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On the Road with Martin Sexton
This article by Nicole Plett was published in U.S. 1 Newspaper on
January 7, 1998. All rights reserved.
Singer-songwriter Martin Sexton is coming back to
central New Jersey for what he guesses may be his seventh gig here
in 12 months. But this time the peripatetic troubadour’s destination
isn’t a church basement or a high school auditorium, but the plush
upholstery of Princeton’s McCarter Theater. Not coincidentally, Sexton
will be carrying in his back pocket a contract with Atlantic Records.
A native of Syracuse who now calls Northampton, Massachusetts, home,
Sexton has been touring non-stop since the release of his debut CD
"Black Sheep," from Eastern Front records. "I’ve been
everywhere on the continent in the past year, to every state, and
to Canada," says Sexton. Yet New Jersey has been his most frequent
"I honestly wondered why I was coming through New Jersey so
he explains, "but if an artist doesn’t have the support of a major
corporation then you have to show up in person and play. And that’s
what I’ve done in New Jersey."
"It’s such a supportive area for what I do. First of all, you
have so many people. Then there are several radio stations that play
my stuff." Then Sexton gets to the heart — or stomach —
of the matter. His "shiny, shiny love" of roadside diners.
Sexton’s love ballad to diners he has known, from Maine, Minnesota,
Michigan, and Worcester, Mass., to Georgia, North Carolina, and
Florida — replete with aluminum siding, Formica, Bakelite,
consoles, cheeseburgers, and apple pie a la mode — is featured
on his "Black Sheep" album. And a year on the road has not
diminished the songwriter’s devotion to the New Jersey diner.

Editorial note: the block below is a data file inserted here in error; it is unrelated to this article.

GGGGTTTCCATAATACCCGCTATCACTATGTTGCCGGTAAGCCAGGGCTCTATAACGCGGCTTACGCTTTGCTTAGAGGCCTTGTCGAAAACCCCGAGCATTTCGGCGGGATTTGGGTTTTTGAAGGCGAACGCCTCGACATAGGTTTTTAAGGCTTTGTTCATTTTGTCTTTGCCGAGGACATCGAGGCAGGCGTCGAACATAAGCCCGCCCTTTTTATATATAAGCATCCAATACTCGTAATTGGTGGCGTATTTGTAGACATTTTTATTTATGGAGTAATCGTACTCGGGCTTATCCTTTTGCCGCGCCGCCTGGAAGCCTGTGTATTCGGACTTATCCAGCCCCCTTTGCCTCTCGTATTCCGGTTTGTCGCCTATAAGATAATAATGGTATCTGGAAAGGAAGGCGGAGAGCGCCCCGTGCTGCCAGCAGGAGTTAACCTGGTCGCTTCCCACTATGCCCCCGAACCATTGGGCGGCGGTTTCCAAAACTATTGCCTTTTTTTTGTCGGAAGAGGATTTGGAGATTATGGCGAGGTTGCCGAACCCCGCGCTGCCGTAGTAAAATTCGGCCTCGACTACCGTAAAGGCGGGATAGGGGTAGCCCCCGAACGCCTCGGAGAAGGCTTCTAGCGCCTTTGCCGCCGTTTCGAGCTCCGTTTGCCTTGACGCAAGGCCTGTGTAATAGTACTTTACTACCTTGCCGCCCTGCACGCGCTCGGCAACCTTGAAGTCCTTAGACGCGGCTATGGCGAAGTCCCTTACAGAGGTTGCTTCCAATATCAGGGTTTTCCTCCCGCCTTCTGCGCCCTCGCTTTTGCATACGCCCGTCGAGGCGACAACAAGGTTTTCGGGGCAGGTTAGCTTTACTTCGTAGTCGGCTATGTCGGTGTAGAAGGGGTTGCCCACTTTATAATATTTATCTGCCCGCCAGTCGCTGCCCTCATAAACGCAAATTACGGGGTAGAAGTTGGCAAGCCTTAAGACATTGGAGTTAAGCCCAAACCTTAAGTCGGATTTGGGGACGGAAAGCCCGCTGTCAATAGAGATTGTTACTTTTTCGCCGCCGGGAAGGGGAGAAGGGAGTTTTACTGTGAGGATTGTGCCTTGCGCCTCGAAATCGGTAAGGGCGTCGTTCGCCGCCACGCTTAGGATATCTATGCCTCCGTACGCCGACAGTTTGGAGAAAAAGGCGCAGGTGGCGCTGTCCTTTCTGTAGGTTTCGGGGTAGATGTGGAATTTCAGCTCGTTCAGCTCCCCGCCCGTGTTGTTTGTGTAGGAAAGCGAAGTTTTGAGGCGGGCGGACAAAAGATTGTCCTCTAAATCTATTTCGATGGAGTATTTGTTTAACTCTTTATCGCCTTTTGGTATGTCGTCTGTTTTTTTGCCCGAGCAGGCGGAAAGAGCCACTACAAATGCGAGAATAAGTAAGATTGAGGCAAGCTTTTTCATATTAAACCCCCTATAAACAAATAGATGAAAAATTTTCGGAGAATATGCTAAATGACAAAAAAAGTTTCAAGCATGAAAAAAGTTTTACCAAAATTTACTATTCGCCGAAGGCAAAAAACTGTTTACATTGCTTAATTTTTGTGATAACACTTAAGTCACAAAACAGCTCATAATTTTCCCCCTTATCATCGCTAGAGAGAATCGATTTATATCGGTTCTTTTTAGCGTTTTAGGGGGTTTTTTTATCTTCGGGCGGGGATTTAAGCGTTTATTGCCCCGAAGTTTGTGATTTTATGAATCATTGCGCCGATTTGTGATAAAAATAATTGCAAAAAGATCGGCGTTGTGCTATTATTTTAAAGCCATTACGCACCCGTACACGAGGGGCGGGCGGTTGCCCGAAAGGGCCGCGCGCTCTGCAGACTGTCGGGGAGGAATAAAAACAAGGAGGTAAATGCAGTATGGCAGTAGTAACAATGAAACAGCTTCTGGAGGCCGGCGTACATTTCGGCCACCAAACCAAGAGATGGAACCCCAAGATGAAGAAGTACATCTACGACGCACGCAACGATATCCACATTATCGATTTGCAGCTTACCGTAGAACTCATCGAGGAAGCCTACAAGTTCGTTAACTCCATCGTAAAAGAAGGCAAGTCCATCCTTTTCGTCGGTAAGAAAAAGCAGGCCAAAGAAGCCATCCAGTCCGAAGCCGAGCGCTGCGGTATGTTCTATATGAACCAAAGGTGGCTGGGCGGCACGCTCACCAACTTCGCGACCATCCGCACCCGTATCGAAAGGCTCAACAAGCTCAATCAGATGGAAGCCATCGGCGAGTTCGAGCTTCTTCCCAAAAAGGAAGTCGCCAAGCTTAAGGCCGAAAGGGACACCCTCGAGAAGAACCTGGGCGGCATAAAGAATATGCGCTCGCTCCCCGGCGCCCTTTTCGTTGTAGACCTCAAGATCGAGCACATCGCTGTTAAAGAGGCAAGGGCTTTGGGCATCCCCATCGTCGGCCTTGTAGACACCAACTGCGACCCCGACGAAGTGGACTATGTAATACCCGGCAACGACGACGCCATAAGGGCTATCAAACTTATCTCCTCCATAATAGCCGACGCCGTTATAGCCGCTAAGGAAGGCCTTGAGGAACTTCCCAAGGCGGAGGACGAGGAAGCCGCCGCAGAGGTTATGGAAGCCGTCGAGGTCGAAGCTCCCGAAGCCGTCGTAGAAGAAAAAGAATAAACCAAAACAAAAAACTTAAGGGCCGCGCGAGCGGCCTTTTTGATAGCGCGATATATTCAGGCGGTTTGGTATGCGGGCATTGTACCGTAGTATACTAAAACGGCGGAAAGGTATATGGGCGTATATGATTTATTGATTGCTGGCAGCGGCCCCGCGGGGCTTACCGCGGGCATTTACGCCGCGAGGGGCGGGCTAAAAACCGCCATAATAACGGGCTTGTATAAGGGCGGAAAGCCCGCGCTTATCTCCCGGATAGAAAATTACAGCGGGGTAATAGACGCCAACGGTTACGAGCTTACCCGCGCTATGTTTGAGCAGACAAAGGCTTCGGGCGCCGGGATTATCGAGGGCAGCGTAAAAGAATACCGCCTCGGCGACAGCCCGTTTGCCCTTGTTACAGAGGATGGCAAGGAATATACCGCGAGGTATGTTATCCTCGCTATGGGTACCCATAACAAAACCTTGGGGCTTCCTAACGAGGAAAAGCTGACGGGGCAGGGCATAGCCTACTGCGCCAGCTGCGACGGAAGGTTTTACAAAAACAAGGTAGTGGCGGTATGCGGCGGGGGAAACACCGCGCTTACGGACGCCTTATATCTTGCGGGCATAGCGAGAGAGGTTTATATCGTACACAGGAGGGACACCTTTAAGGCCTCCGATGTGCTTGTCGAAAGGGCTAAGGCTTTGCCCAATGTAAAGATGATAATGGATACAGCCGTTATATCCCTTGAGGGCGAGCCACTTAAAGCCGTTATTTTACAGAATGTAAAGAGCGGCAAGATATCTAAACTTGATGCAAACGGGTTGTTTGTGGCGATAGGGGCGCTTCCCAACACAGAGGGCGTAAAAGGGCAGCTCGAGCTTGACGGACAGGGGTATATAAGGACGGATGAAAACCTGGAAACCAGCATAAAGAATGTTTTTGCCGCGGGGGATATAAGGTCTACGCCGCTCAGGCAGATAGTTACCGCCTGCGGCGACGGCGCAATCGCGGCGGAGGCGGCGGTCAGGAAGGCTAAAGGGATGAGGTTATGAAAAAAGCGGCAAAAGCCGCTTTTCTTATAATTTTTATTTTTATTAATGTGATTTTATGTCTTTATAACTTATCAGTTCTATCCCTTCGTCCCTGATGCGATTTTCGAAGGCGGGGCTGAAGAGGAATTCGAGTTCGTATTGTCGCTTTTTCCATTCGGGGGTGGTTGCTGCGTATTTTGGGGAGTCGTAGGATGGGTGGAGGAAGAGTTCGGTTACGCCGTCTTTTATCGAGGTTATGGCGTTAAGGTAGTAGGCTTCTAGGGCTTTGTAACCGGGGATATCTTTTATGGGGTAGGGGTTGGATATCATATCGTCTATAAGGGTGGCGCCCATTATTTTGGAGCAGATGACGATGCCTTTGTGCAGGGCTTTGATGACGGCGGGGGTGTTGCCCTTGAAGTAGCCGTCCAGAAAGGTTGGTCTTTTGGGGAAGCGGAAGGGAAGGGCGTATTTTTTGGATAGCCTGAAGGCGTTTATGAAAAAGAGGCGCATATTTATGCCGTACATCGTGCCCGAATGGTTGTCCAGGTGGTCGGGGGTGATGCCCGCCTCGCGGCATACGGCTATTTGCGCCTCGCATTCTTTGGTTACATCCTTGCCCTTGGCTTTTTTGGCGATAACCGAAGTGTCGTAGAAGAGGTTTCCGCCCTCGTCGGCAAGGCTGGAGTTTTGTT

The self-taught artist comes from a family of 12 children, and
to records was the backbone of his music education. The Beatles and
Stevie Wonder were the inspirations of his teen years. Now he’s known
for his "superhuman live shows" in which, according to the
Boston Phoenix, Sexton has been known to channel an old bluesman,
a jazz scat singer, a soul crooner, and a trombone. The four-time
Boston Music Awards winner has been called "a master of dynamics,
reducing a room to silence with his blustering baritone, then teasing
that silence with a fluttering falsetto."
For the songwriter who also possesses an astonishing
vocal range, building an audience has been a grassroots, word-of-mouth
experience. "People come to my shows, have a good time, maybe
buy a CD, and the next time I come through they come back with family
and friends," says Sexton.
Now, at age 31, Sexton’s devotion to music and the road is paying
off. His first Atlantic release is ready to roll. With 12 new songs
written, he plans to begin recording this winter, with a
release date in August. Untitled as yet, he says this will be "a
very American-sounding record. I have a tune called `The American,’
so that might be it — but then again it might not." He
mastered his first cassette tape, "In The Journey," of which
he has sold 20,000 copies from the stage, to a CD that is also selling
Though traveling is a persistent theme of Sexton’s songs, he doesn’t
find the touring life particularly productive for his writing.
"I write a little bit on the road," he says, "but most
of my writing happens at the kitchen table when I’m back home."
He has also been collaborating on material for the new album with
Ned Claflin, with whom he co-authored "Diner" and "Freedom
of the Road" on the first CD. "In everything Martin touches
there is a heroic certainty," writes Claflin in his liner notes.
"Fiercely unpretentious, he is at the same time profound and
He makes boundaries explode like a fire-cracker."
So what will it be on Sexton’s return trip to Jersey?
"I like to eat seafood on the road, so maybe I’ll order baked
haddock, or then again, maybe I’ll have a meatloaf plate."
— Nicole Plett
An in-store performance and CD signing. Free. Saturday, January
10, 3 p.m.
609-683-8000. With Susan Werner. $16 to $20. Saturday, January
10, 8 p.m.
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— the web site for U.S. 1 Newspaper in Princeton, New Jersey.